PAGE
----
The City of Harrison has changed several ordinances related to city function as 2019 drew to a close.

The City Council amended two ordinances related to illegal sewer maintenance and public officers, as well as passing two new resolutions re-establishing city commission rules and renewing a city credit line.

Resolution No. 2019-04 re-appoints the city’s Urban Renewal Agency. Established by a resolution in 2008, the agency was tasked with preventing and repairing deteriorating infrastructure in the city of Harrison. The agency consisted of six commissioners, who were to be appointed by the mayor as needed.

The agency was terminated by the city council in 2018, instead designating the Harrison City Council as the acting Urban Renewal Agency. However, Mayor Jordan Hall and the council determined Nov. 5, 2019 that the agency would be re-established with three members. The officers include Tim Griffith, Rand Wichman and Jessica Hutson.

In a related notice, Ordinance 2019-480 modified the process for appointing city officials. The new language simplifies the existing law, allowing the mayor to appoint a city clerk, treasurer, attorney, supervisor and other officers as needed, with the input of the city council. The law also removed requirements that the officers terms begin at the start of the year, and removed the need for full council approval.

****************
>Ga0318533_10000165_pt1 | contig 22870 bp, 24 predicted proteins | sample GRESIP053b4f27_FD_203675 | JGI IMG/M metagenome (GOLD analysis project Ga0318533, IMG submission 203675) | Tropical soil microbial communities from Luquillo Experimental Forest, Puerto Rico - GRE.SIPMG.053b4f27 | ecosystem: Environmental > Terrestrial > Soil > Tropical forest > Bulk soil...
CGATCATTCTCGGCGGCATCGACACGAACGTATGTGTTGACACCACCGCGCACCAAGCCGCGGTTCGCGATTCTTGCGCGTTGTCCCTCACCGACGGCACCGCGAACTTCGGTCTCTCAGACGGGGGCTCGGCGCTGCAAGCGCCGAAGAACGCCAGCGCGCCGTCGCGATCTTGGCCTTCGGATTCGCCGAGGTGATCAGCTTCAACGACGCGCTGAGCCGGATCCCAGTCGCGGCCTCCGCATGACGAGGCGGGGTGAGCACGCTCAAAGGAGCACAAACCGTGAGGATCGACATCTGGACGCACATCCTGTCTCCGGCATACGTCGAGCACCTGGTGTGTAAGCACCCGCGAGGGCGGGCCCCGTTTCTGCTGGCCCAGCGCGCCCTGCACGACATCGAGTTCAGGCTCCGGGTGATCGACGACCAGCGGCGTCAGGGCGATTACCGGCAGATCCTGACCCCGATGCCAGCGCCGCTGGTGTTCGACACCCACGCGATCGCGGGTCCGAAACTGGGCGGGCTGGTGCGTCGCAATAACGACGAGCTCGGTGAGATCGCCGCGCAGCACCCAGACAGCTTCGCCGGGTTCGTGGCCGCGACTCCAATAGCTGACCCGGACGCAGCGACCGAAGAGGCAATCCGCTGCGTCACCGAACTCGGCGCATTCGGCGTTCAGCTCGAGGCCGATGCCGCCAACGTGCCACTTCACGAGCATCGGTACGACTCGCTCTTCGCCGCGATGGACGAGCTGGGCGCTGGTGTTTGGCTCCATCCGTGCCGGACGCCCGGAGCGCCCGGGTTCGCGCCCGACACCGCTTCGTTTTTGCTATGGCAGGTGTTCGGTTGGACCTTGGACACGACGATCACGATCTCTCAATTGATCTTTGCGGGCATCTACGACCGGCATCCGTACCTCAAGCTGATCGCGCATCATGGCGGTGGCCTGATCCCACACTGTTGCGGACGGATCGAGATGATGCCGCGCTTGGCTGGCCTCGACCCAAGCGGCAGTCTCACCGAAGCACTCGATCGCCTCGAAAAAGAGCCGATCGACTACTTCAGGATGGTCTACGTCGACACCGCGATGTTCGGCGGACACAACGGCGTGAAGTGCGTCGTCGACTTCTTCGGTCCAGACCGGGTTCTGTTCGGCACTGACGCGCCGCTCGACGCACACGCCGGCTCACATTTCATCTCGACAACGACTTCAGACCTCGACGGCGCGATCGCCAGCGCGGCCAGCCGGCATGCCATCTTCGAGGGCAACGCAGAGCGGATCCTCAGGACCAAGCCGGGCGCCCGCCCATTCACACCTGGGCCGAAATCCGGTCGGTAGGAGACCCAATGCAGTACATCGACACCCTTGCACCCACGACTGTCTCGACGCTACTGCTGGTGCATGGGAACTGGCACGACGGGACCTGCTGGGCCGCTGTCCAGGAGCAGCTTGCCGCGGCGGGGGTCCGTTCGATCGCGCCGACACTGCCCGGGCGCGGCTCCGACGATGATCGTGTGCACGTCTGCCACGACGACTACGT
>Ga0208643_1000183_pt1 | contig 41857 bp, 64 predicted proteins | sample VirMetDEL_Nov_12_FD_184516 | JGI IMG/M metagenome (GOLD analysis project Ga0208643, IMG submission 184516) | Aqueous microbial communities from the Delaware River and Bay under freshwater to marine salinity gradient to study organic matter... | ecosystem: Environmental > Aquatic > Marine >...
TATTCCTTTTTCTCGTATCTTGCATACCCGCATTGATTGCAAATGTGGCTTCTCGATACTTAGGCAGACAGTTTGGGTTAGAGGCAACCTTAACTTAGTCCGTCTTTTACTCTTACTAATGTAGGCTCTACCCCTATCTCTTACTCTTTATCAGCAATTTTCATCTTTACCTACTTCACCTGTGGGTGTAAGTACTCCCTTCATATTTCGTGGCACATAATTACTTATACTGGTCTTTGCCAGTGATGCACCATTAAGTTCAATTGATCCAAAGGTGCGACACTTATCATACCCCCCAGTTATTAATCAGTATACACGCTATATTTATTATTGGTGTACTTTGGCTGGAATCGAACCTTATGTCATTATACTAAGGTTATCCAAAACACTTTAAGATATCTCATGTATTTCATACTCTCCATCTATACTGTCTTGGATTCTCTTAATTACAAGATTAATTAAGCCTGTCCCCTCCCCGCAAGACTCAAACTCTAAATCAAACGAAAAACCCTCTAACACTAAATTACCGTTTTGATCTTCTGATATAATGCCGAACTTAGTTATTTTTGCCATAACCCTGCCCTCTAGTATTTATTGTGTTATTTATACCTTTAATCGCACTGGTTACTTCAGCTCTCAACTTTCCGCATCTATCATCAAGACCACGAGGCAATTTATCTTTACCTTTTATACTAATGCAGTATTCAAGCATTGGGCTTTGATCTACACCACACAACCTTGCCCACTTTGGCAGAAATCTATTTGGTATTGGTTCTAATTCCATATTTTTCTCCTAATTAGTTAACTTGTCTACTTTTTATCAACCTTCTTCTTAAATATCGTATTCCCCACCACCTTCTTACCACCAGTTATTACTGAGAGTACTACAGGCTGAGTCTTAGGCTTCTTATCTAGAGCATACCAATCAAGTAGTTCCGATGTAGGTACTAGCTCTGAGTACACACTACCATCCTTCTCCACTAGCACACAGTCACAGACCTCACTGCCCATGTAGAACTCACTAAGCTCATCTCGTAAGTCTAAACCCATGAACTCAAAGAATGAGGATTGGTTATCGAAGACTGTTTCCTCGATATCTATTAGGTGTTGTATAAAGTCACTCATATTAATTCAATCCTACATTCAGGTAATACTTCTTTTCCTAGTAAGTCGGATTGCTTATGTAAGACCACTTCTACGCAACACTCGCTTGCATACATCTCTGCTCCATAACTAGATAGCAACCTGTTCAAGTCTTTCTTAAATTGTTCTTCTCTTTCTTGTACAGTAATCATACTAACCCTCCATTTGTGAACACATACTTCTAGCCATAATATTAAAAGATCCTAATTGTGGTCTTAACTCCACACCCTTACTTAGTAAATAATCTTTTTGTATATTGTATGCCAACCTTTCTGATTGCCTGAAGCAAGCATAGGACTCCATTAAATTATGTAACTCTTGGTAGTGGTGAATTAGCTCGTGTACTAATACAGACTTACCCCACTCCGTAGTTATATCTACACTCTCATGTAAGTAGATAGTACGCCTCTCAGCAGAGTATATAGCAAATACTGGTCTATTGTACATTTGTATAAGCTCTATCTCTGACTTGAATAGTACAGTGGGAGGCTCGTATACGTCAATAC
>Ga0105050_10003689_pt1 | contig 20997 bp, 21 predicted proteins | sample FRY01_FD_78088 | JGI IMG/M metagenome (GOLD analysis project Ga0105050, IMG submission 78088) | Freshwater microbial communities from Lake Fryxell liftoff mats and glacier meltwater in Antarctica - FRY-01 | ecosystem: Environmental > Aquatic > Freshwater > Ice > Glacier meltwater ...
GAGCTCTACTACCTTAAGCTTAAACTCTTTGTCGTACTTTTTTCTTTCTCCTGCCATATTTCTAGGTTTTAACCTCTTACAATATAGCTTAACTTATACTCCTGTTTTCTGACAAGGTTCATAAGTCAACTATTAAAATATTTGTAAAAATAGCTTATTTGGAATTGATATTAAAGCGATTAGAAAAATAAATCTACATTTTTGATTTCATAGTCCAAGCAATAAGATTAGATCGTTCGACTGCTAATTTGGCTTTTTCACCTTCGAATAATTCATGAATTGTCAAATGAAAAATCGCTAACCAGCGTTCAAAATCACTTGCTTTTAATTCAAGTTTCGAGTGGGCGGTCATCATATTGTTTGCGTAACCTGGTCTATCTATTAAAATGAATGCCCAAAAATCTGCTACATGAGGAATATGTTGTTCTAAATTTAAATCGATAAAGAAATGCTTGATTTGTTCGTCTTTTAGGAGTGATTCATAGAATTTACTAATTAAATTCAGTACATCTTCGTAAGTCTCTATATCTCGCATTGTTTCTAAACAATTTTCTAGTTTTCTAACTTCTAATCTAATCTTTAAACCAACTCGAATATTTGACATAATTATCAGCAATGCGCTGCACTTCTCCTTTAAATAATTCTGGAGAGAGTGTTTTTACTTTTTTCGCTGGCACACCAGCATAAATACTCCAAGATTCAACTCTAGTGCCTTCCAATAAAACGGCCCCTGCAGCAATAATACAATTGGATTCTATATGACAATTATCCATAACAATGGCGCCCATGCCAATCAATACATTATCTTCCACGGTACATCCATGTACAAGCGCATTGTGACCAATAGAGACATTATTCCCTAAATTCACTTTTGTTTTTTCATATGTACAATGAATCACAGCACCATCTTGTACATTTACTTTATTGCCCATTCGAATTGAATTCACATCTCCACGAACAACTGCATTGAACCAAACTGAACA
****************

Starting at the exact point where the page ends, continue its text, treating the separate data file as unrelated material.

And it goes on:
The city also made minor alterations to an ordinance regulating sewers in the city. The new language changed the language regarding when and how often septic tanks in the city should be emptied. In addition, the changes explicitly make businesses responsible for installing grease traps when required by Panhandle Health Department requirements.

Should these businesses fail in these requirements and discharge grease into the city’s sewers, the ordinance now also makes them liable for the cost of repairs or replacements for systems damaged by the grease.

Finally, the city renewed a line of credit through Columbia Bank of Coeur d’Alene for the interim financing of an Idaho Department of Parks and Recreation grant. The amount for the financing was set at $100,000, to mature and be paid in full on or before Sept. 30, 2020. The loan will be used for IDPR Grant Project expenditures, and the money will be reimbursed by IDPR grant funds awarded to the city Nov. 5.

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